Global strategy professors, such as Pankaj Ghemawat, have noted that, despite advertising that they are globalized, many business schools fall short in teaching globalization – struggling to internationalize their curriculums in order to prepare students for a globalized environment.
According to Dean Bob Bruner of the University of Virginia’s Darden School of Business, who chaired the recent task force report for AACSB International on “Globalization of Management,” the curriculums of many business schools are not very global:
Some are setting up special courses, other schools enforce that all courses do a bit about globalization and a third group combines a flagship course with doing a bit in other courses as well. But overall I would say that we have a long way to go in globalizing the content of our degrees… In the future business schools will need to focus more on building competencies like the ability to influence others, sell, negotiate, deliver difficult feedback, and lead or win the support of others. Globalization stretches these competencies. Our graduates need to understand the global setting and local cultures, know law variations across borders, and market imperfections from region to region.
However, getting to “global” or becoming globally competent, implies an explicit choice. That is, whether globalization at business schools should be taught as an end in itself or simply a means to an end. For the AACSB International’s task force report, it believes that when the underlying objective is to be perceived as “global,” there can be fragmented or disjointed activities and programs that may bring little added value to the stakeholders being served. On the one hand, the task force recognizes that each business school’s mission and environment provide a unique set of circumstances that require a customized approach to globalization. On the other hand, the above task force promotes the view that business schools should globalize as a means of achieving other objectives – educating young adults, mid-career professionals, and seasoned executives. To that end, some authors of the task force report focus on the “what” global content a business curriculum should be included, and “how” the global-related materials should be included through approaches that account for differences and distances.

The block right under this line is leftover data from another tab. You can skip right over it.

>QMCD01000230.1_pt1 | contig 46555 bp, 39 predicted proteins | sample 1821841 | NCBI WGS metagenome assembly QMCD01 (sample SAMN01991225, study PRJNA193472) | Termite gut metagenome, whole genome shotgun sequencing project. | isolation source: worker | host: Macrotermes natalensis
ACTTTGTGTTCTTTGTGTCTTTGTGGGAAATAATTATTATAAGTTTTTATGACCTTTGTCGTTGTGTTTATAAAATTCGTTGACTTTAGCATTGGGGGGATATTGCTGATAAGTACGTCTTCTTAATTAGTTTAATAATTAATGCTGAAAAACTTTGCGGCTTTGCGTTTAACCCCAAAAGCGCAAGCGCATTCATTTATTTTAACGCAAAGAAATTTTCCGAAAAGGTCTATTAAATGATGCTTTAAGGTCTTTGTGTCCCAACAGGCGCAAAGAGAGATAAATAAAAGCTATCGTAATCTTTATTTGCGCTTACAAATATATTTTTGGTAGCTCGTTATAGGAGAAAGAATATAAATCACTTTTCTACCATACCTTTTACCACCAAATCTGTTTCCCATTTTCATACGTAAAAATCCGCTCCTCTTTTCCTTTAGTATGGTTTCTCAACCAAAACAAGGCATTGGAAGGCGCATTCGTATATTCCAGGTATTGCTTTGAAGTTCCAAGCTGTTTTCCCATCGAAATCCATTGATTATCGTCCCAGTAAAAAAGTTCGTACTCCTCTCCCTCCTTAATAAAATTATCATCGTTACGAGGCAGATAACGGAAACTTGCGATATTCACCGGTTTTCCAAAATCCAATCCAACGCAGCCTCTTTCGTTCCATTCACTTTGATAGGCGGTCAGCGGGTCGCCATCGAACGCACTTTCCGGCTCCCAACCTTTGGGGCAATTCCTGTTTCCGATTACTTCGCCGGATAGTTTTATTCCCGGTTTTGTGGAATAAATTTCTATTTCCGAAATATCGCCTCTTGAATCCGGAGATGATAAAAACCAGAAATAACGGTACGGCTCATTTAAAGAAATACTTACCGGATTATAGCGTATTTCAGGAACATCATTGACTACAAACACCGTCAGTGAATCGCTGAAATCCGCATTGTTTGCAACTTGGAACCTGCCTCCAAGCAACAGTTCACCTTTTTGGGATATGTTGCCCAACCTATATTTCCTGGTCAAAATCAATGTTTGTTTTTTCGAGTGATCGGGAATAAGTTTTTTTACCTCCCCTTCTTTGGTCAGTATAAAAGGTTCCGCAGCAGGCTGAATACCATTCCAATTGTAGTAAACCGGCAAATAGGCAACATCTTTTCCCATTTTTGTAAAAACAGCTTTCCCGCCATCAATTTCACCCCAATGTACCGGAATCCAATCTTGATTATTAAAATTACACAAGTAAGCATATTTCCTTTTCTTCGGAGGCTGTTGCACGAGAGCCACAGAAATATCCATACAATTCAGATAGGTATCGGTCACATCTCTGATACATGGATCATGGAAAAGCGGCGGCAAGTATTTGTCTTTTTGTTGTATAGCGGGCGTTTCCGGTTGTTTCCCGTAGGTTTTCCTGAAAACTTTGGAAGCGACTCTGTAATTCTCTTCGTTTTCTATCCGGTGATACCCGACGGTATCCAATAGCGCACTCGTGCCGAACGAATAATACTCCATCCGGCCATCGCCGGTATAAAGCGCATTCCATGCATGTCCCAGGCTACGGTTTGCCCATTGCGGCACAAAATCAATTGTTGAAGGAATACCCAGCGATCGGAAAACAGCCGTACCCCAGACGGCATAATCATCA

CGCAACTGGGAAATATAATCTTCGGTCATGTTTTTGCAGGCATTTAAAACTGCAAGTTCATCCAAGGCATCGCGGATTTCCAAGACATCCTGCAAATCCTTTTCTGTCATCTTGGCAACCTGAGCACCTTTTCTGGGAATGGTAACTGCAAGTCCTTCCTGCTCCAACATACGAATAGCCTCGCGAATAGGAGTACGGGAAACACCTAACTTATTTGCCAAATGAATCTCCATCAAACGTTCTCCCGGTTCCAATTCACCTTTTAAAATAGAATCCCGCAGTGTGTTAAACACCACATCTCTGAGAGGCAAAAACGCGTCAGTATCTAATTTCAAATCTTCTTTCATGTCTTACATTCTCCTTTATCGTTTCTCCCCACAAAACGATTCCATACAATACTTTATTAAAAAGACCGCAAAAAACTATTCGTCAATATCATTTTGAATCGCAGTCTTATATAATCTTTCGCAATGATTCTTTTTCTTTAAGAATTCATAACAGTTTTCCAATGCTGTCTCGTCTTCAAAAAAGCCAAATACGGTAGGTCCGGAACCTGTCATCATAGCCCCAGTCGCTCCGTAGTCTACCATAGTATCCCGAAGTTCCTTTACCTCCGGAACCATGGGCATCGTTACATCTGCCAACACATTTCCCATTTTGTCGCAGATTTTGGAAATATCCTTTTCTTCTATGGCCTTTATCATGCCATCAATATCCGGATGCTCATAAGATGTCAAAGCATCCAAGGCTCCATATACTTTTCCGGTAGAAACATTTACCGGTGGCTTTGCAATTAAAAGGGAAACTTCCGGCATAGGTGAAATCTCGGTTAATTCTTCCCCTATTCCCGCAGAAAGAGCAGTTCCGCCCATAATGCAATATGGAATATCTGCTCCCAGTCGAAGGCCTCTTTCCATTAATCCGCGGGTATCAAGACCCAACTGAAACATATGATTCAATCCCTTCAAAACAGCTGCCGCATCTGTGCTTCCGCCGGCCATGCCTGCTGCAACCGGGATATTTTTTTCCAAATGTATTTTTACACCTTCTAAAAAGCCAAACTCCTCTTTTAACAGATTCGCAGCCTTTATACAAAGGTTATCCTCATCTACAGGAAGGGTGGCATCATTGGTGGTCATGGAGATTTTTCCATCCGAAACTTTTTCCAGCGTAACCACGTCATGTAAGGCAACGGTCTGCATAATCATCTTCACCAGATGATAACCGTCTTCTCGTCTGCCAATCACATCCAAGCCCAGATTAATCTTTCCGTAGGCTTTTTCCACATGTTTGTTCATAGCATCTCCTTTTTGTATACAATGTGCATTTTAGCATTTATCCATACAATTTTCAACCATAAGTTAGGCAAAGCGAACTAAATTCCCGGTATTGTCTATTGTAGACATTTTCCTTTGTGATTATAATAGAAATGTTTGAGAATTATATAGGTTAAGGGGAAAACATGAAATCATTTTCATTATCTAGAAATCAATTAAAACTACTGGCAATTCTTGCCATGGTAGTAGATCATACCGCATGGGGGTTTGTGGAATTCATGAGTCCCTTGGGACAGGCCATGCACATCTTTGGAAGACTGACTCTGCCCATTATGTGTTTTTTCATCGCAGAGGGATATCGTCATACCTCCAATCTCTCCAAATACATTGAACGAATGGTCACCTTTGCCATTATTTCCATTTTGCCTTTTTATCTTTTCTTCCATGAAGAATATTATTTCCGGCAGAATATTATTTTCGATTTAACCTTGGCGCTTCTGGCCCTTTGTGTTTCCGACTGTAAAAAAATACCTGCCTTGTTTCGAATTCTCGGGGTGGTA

Far Harder to Teach an Attitude that Embraces Many Globalizations
Even among the elite and largest business schools, they can only give their students a taste of global-related content along with what it implies and the understanding of working globally, especially at the undergraduate level.
For some, the above is probably not enough. That is, the key to good management in a global world is to be open-minded, of which is not something that is learnt but rather developed. In particular, the world is not as globalized as business students think it is. For example, when professor Pankaj Ghemawat polls his students, on what percentage of phone calls are international, they guess 40 percent – the reality is closer to 2 percent.
For me, it is no longer surprising that many business students cannot entertain the idea that China can be statistically labeled as a developing country — a per capita income of $6,500 (2014) and where about one-sixth of the population still lives on less than two dollars a day. Indeed, China contains multitudes in which party leaders and diplomats take pains to communicate that the country is “developing,” whereas American leaders think the phrase “developing” only provide China excuses about contributing more to resolve international problems.
Importantly, I learn that business schools and their faculty also need to be open-minded. For instance, some surveys show that only a small percentage of business deans, business executives, and business students see globalization as basically bad or mixed, whereas the general public (particularly those in developed countries) are skeptical about or hostile to globalization. While many business professors avoid spending time in the curriculum on anti-globalization perspectives or sociological perspectives of globalization because they amount to nonsense, doing so leaves business students ill-prepared for real-world actors that conceptualize or embrace the various dimensions of globalization very differently. These dimensions include the phenomenon of globalization, the philosophy of globalization, the process of globalization, and the patterns of globalization. If business students can become more open-minded towards “globalizations,” perhaps they are more apt to understand and communicate the underpinnings of diverse foreign environments of business along with the cross-cultural differences in business management.